Wearers of augmented reality (AR) glasses might feel like Tony Stark, the fictional character created by Stan Lee who transforms into the superhero Iron Man. As Iron Man, Tony Stark had some legal issues to contend with. Participants in the Google Glass Explorers Program, initiated in 2013 in the US to develop and beta test the AR glasses, have recently had some run-ins with the law, as well.
Most recently, a network engineer wearing Google Glass in a Columbus, Ohio, movie theatre was detained by Homeland Security while viewing the movie Jack Ryan and was interrogated for four hours. The detainee, a Balkan immigrant pursuing US citizenship after graduating from Ohio State University, had had his Google Glass device fitted with prescription lenses and wore them constantly. The 35-year-old Glass wearer chose to remain anonymous.
The Glass wearer told The Gadgeteer: “About an hour into the movie, a guy comes near my seat, shoves a badge that had some sort of a shield on it, yanks the Google Glass off my face and says ´follow me outside immediately.’ It was quite embarrassing and outside of the theatre there were about 5-10 cops and mall cops.” The agents accused him of recording the movie, though the device was off.
In San Diego, Google Glass beta tester Cecilia Abadie received a ticket in October 2013 for driving while wearing the device. According to the driver, the officer claimed that the device was blocking her view. Following the incident Abadie posted her reaction on Google+: “A cop just stopped me and gave me a ticket for wearing Google Glass while driving!” Is #GoogleGlass [illegal] while driving or is this cop wrong???” A local judge recently found Abadie not guilty.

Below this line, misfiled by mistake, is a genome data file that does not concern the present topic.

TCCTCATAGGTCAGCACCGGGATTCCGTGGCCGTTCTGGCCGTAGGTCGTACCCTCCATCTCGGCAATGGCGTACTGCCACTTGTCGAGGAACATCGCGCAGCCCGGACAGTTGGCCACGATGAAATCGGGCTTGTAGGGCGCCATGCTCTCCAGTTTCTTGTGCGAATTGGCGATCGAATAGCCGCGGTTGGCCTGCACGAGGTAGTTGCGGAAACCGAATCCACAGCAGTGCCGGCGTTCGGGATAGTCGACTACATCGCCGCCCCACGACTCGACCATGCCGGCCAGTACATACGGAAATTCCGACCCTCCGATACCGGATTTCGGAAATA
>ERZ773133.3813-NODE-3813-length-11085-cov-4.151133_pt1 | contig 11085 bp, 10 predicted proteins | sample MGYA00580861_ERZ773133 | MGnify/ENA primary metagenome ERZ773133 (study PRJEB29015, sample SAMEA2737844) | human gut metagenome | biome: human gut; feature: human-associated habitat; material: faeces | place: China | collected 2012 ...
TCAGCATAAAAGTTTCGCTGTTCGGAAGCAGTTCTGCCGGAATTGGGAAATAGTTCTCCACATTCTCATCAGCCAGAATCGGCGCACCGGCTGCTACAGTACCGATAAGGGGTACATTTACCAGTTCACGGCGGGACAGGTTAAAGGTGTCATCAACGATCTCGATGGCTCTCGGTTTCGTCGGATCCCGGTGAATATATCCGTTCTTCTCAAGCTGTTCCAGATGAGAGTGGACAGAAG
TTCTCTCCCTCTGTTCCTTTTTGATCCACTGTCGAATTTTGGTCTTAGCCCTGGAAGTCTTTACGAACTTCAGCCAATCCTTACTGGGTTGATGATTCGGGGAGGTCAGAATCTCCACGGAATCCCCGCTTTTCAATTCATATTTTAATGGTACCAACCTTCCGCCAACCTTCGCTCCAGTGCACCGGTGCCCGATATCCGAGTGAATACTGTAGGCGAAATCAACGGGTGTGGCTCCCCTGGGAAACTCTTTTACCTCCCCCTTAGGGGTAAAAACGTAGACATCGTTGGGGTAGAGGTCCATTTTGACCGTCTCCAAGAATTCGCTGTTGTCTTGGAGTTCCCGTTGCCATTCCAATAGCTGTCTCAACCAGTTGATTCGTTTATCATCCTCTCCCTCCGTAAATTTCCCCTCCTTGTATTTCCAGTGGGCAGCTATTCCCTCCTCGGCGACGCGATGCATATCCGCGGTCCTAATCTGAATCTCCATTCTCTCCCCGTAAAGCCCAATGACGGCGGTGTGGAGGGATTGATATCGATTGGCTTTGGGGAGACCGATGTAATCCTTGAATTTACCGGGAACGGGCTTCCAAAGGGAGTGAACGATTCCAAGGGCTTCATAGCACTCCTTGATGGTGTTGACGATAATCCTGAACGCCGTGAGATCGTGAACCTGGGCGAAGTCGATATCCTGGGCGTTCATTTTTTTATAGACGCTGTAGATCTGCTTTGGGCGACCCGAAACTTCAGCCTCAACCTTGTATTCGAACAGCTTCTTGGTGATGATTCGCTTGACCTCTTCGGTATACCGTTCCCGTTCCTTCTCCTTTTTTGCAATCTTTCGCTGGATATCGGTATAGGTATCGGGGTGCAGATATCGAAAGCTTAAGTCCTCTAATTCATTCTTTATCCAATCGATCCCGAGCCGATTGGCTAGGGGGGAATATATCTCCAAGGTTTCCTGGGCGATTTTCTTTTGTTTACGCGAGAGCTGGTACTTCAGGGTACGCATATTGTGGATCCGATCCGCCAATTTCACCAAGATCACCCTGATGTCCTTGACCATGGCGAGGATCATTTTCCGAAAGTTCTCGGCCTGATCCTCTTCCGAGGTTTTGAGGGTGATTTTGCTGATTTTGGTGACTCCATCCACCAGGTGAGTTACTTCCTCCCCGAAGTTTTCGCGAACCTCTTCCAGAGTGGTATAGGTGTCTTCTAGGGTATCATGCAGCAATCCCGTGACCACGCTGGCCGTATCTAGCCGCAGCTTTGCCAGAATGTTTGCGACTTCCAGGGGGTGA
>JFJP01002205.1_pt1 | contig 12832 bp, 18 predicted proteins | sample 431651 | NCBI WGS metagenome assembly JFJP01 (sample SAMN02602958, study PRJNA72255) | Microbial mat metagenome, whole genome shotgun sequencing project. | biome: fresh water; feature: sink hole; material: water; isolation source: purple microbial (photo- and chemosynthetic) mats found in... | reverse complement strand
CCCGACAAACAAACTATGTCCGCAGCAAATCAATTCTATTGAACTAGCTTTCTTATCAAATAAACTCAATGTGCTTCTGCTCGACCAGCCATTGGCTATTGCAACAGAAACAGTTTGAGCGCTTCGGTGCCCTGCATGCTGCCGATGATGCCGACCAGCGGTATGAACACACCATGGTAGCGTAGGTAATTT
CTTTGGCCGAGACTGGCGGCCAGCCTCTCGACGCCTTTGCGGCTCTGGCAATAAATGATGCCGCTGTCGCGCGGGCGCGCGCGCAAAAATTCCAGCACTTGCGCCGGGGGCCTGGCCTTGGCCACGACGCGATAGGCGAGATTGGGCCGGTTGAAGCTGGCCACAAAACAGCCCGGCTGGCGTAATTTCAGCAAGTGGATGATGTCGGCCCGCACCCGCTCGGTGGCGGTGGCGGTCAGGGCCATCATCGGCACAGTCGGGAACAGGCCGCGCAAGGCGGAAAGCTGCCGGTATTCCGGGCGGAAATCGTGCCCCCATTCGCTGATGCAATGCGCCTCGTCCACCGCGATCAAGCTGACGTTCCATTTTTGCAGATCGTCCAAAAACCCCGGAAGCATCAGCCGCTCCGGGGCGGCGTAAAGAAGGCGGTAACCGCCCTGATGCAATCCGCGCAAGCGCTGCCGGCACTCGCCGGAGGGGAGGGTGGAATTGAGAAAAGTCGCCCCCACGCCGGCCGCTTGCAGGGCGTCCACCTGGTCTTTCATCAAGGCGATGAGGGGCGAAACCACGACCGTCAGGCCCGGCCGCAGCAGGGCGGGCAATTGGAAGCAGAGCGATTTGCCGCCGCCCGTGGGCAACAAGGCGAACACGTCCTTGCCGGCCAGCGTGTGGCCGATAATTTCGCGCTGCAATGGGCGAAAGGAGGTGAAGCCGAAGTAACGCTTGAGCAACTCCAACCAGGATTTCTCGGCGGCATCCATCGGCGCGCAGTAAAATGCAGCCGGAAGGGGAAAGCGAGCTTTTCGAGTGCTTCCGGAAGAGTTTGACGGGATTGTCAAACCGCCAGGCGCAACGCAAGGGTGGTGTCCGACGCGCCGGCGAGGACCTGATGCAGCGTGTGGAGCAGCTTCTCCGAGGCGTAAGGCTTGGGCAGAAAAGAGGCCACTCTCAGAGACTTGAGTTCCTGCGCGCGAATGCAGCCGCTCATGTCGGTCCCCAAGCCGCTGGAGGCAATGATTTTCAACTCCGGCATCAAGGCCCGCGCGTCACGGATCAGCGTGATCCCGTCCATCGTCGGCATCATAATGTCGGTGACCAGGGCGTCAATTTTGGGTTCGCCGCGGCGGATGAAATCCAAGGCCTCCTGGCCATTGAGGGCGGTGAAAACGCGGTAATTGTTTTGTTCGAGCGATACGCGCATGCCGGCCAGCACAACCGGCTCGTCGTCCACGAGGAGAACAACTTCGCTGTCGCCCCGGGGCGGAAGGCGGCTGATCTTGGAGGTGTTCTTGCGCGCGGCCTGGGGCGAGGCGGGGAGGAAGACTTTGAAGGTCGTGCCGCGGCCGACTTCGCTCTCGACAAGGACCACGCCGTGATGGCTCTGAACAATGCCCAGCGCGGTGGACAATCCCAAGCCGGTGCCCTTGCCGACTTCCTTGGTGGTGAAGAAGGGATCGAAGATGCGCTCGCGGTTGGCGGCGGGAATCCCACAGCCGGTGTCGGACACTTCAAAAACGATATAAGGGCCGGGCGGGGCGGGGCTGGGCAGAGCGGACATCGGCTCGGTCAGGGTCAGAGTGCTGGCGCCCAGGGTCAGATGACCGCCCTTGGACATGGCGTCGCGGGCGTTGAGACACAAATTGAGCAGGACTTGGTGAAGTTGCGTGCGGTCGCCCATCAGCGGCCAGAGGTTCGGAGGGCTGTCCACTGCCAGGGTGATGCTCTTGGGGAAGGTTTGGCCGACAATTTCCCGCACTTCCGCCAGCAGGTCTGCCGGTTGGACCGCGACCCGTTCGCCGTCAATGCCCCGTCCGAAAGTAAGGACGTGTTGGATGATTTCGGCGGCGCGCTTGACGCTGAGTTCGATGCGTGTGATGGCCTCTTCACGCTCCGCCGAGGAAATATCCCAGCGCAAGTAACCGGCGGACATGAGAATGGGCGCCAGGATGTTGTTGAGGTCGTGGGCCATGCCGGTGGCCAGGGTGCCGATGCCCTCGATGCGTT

AR promises to become a powerful marketing tool in the near future. Some brands, like Ikea and Phillips, are experimenting with delivering their content through mobile apps that harness geolocational info to enhance shopping with instant pricing data, offers, and reviews. Governmental regulators have been scrambling to anticipate potential consumer privacy issues.
In the case of AR glasses, like Google Glass and the highly anticipated “space glasses” coming this summer from MetaPro, simply wearing the devices in public is creating some legal hurdles.